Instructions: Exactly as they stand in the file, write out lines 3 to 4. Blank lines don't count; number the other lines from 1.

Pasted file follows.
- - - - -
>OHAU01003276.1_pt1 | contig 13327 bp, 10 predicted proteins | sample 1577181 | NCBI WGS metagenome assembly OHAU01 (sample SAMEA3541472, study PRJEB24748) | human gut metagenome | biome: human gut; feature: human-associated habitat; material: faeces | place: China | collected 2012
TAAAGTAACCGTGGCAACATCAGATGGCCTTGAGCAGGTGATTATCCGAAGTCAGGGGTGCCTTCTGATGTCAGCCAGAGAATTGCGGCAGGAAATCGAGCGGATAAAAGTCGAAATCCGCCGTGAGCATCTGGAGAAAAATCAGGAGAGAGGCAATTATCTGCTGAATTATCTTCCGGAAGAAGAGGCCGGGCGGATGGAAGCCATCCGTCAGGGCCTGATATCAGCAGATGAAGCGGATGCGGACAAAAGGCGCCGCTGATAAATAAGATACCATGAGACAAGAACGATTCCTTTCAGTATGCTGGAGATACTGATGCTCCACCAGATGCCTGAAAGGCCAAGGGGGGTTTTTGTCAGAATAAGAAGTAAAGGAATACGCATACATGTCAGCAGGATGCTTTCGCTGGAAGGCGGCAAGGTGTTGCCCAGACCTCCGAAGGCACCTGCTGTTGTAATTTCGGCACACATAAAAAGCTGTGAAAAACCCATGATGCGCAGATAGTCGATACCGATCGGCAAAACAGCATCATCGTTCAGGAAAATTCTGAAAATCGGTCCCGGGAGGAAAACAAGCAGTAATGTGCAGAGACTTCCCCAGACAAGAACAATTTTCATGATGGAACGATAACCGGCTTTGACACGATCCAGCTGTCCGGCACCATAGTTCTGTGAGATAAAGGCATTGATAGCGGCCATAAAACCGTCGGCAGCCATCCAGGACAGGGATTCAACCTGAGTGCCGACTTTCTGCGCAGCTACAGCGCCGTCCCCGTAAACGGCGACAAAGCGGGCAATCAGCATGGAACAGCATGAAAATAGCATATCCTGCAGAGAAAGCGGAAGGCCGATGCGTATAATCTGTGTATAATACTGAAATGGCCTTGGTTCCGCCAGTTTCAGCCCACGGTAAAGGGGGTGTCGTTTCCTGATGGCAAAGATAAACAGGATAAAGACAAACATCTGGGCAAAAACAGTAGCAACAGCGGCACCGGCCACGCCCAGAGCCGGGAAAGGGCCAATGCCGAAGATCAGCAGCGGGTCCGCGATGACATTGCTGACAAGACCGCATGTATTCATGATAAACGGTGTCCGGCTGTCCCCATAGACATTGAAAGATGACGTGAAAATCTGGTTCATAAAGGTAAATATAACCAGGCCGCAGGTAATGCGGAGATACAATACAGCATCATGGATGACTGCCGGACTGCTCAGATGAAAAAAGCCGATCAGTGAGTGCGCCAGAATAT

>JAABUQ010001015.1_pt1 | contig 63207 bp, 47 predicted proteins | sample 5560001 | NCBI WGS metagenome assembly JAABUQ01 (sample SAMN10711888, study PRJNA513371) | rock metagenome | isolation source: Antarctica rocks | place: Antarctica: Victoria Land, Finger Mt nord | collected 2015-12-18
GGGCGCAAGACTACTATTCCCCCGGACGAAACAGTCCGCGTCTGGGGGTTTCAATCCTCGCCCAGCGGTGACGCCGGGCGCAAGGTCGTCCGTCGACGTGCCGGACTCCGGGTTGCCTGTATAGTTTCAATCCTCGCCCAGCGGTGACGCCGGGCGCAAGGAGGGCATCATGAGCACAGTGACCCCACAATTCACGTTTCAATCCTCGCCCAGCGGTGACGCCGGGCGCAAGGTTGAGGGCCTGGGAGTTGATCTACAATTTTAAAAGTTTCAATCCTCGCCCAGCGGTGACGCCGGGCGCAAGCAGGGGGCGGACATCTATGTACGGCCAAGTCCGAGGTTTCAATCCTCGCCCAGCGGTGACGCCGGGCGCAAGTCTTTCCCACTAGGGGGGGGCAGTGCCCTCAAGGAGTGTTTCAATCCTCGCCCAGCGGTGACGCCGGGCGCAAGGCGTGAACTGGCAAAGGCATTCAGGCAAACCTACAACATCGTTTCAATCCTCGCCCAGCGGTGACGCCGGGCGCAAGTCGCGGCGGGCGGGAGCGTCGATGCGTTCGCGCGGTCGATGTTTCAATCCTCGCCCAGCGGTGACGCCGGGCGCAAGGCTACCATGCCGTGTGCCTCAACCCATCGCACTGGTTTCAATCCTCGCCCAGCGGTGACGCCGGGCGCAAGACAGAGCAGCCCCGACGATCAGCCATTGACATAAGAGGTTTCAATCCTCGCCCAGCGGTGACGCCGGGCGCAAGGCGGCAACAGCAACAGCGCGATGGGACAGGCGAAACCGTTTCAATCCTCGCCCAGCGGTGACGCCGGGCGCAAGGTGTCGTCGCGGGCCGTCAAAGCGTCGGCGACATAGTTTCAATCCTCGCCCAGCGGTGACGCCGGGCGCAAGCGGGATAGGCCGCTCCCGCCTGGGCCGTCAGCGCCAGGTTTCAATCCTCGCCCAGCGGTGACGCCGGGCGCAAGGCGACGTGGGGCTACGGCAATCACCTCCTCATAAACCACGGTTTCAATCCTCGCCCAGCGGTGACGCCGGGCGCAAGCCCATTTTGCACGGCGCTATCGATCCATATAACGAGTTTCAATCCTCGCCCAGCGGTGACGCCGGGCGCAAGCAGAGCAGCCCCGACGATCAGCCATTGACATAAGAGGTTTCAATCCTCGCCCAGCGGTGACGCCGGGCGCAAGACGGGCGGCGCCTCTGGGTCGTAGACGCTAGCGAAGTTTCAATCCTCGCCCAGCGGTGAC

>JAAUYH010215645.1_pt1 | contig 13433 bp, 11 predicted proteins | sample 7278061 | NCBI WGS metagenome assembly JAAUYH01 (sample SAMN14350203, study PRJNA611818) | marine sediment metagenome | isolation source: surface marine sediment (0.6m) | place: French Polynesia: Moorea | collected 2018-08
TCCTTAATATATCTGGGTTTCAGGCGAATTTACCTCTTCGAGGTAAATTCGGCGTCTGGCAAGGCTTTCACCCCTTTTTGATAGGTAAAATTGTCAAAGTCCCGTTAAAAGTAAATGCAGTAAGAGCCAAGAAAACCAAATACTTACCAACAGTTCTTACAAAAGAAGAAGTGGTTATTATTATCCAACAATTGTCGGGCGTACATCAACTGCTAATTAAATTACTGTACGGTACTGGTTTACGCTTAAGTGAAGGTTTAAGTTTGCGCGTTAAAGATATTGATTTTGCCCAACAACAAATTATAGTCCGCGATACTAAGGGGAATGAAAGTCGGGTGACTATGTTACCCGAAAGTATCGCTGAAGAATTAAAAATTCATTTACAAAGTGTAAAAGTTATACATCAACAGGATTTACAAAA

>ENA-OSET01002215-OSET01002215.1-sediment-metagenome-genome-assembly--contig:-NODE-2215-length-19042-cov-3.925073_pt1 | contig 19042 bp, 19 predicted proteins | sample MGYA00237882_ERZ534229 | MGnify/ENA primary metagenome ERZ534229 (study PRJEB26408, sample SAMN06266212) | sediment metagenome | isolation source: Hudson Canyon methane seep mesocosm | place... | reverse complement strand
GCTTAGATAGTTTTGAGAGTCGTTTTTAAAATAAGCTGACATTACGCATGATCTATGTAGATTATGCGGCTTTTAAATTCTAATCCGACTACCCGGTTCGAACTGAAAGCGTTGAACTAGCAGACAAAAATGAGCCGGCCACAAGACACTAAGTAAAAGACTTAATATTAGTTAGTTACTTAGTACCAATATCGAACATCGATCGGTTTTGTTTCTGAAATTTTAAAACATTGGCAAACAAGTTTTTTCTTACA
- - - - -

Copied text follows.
>JAABUQ010001015.1_pt1 | contig 63207 bp, 47 predicted proteins | sample 5560001 | NCBI WGS metagenome assembly JAABUQ01 (sample SAMN10711888, study PRJNA513371) | rock metagenome | isolation source: Antarctica rocks | place: Antarctica: Victoria Land, Finger Mt nord | collected 2015-12-18
GGGCGCAAGACTACTATTCCCCCGGACGAAACAGTCCGCGTCTGGGGGTTTCAATCCTCGCCCAGCGGTGACGCCGGGCGCAAGGTCGTCCGTCGACGTGCCGGACTCCGGGTTGCCTGTATAGTTTCAATCCTCGCCCAGCGGTGACGCCGGGCGCAAGGAGGGCATCATGAGCACAGTGACCCCACAATTCACGTTTCAATCCTCGCCCAGCGGTGACGCCGGGCGCAAGGTTGAGGGCCTGGGAGTTGATCTACAATTTTAAAAGTTTCAATCCTCGCCCAGCGGTGACGCCGGGCGCAAGCAGGGGGCGGACATCTATGTACGGCCAAGTCCGAGGTTTCAATCCTCGCCCAGCGGTGACGCCGGGCGCAAGTCTTTCCCACTAGGGGGGGGCAGTGCCCTCAAGGAGTGTTTCAATCCTCGCCCAGCGGTGACGCCGGGCGCAAGGCGTGAACTGGCAAAGGCATTCAGGCAAACCTACAACATCGTTTCAATCCTCGCCCAGCGGTGACGCCGGGCGCAAGTCGCGGCGGGCGGGAGCGTCGATGCGTTCGCGCGGTCGATGTTTCAATCCTCGCCCAGCGGTGACGCCGGGCGCAAGGCTACCATGCCGTGTGCCTCAACCCATCGCACTGGTTTCAATCCTCGCCCAGCGGTGACGCCGGGCGCAAGACAGAGCAGCCCCGACGATCAGCCATTGACATAAGAGGTTTCAATCCTCGCCCAGCGGTGACGCCGGGCGCAAGGCGGCAACAGCAACAGCGCGATGGGACAGGCGAAACCGTTTCAATCCTCGCCCAGCGGTGACGCCGGGCGCAAGGTGTCGTCGCGGGCCGTCAAAGCGTCGGCGACATAGTTTCAATCCTCGCCCAGCGGTGACGCCGGGCGCAAGCGGGATAGGCCGCTCCCGCCTGGGCCGTCAGCGCCAGGTTTCAATCCTCGCCCAGCGGTGACGCCGGGCGCAAGGCGACGTGGGGCTACGGCAATCACCTCCTCATAAACCACGGTTTCAATCCTCGCCCAGCGGTGACGCCGGGCGCAAGCCCATTTTGCACGGCGCTATCGATCCATATAACGAGTTTCAATCCTCGCCCAGCGGTGACGCCGGGCGCAAGCAGAGCAGCCCCGACGATCAGCCATTGACATAAGAGGTTTCAATCCTCGCCCAGCGGTGACGCCGGGCGCAAGACGGGCGGCGCCTCTGGGTCGTAGACGCTAGCGAAGTTTCAATCCTCGCCCAGCGGTGAC